Monday, September 19, 2016

Enforced Creativity

Gonna try to start forcing myself to do something creative in order to keep my brain active in a productive manner during downtime at work instead of trying to beat my high score at minesweeper again (150 seconds on expert, if you were wondering).

The idea of how much time I spend in front of a screen/device has been prevalent on my mind lately. Call it 7 hours a day of computer screens at work, 1 hour of video games, 2 hours of TV, 2 hours of Phone sandwiched somewhere in there and that's 12 out of 16-ish waking hours spent interacting with screens.

I had a conversation with a school teacher over the weekend and she chalked 'screen time' up as a main reason as to why her students read at a 4th grade level even though she's a 7th grade science teacher which got me to thinking about the subject. Although I consider myself to have above average intelligence (who doesn't consider that to be true though..), I do think that some aspects of my intelligence have been dulled by the constant checking of screens and interacting with these digital overlords of my everyday life. The sub-conscious desire to pull up my phone every 5 minutes, the fact that my phone is within 6 feet of my body about 22 hours a day, and the fact that the only thing that holds my attention for longer than 10 minutes at a time is a video game, which may only be because it requires my eyes, my ears and both hands.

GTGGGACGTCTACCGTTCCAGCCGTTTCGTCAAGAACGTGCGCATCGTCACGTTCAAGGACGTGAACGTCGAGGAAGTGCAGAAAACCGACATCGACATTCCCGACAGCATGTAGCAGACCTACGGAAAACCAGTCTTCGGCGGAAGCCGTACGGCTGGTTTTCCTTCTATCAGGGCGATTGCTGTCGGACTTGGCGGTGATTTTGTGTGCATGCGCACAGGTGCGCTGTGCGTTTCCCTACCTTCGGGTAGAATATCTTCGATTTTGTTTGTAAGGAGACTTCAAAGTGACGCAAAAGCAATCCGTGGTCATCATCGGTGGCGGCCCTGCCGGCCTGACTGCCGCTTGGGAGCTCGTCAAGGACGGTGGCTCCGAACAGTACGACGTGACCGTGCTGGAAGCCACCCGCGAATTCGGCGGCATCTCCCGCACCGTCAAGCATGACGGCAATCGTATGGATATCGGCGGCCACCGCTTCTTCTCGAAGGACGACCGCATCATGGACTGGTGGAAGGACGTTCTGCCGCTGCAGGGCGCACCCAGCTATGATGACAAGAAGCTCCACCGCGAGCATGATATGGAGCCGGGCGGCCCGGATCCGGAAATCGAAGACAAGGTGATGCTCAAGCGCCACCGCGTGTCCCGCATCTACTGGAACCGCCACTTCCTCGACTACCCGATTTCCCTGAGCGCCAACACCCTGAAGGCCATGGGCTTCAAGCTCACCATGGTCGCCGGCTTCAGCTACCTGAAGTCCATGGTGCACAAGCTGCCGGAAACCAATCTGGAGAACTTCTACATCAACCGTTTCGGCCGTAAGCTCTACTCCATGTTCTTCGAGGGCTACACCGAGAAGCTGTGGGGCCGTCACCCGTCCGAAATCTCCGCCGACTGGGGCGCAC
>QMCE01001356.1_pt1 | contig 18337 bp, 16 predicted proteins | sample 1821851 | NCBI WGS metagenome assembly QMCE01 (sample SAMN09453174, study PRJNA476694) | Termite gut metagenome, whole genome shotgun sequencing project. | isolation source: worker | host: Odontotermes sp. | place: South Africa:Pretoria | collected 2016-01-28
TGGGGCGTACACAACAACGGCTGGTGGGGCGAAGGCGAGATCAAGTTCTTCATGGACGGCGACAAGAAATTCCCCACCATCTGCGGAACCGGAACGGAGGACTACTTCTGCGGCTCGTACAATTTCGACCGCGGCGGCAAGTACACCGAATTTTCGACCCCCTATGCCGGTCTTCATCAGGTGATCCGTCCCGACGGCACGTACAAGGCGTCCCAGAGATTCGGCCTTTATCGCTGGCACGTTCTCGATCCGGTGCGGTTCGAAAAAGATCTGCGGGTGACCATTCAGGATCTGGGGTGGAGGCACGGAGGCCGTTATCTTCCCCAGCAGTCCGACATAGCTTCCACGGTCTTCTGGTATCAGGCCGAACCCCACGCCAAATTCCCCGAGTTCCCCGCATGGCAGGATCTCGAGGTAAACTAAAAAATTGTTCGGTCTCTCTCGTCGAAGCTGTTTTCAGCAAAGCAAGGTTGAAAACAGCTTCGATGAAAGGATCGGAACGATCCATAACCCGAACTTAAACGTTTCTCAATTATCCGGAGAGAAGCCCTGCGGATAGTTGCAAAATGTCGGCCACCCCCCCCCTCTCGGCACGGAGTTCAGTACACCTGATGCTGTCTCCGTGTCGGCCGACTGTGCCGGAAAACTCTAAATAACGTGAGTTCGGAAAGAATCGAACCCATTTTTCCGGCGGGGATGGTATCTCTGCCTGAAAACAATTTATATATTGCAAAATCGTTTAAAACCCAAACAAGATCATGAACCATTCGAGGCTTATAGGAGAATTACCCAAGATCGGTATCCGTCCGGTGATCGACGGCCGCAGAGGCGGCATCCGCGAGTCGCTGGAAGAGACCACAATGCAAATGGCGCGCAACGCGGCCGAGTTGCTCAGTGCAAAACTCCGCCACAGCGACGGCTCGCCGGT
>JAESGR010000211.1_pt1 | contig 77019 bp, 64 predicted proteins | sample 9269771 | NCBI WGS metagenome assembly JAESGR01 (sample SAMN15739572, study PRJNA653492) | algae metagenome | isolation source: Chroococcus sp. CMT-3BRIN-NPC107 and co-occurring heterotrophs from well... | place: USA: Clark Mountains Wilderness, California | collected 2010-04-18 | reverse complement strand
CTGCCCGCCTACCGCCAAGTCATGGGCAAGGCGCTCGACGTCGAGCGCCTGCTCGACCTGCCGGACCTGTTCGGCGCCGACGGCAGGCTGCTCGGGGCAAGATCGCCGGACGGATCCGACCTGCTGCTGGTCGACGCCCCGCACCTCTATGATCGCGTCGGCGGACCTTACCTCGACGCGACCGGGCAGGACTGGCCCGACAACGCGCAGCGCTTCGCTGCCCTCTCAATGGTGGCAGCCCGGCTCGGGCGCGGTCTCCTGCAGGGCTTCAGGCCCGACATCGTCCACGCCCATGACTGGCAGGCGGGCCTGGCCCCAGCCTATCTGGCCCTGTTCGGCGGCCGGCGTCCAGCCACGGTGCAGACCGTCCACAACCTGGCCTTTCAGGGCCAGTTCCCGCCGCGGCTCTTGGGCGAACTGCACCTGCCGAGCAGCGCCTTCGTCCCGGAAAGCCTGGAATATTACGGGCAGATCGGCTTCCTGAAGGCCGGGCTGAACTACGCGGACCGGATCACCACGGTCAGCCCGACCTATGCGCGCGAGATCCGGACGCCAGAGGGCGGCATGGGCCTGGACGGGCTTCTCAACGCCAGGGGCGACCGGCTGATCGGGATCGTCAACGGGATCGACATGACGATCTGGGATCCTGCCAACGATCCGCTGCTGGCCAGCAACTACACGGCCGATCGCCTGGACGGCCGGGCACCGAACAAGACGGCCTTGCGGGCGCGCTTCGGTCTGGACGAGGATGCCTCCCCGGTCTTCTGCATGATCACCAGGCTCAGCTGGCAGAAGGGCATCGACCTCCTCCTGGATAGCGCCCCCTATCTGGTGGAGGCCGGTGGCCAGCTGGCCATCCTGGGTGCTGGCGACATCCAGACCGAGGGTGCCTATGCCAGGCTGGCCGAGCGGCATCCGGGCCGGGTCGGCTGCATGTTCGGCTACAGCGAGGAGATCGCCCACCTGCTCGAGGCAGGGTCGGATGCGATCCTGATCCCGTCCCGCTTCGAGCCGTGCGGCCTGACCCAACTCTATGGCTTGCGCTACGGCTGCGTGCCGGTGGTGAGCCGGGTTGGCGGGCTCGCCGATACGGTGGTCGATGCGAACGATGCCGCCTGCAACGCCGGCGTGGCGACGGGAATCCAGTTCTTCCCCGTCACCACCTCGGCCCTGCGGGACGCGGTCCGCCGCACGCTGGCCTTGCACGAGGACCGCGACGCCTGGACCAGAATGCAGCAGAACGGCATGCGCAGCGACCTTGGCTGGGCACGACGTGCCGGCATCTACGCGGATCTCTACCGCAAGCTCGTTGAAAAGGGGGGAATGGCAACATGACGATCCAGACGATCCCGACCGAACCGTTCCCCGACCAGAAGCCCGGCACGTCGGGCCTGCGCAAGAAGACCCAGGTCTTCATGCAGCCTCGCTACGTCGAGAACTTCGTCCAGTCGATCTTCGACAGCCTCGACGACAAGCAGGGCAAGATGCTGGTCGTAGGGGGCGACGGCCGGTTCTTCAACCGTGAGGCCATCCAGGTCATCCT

Ask yourself the question, when is the last time you watched an entire movie on your couch at home without checking your phone throughout. I think that the multitasking that seems so benign to our existence drains our ability to have great conversations, to read good books, and to fully enjoy a single thing because we know that we can be partially enjoying 3 different things. I find myself sitting on the couch with an episode of some TV thing (what exactly it is, is besides the point) going, with my beautiful, intelligent wife sitting besides me and what am I doing? I'm on my phone bouncing between reddit and clash of clans mostly.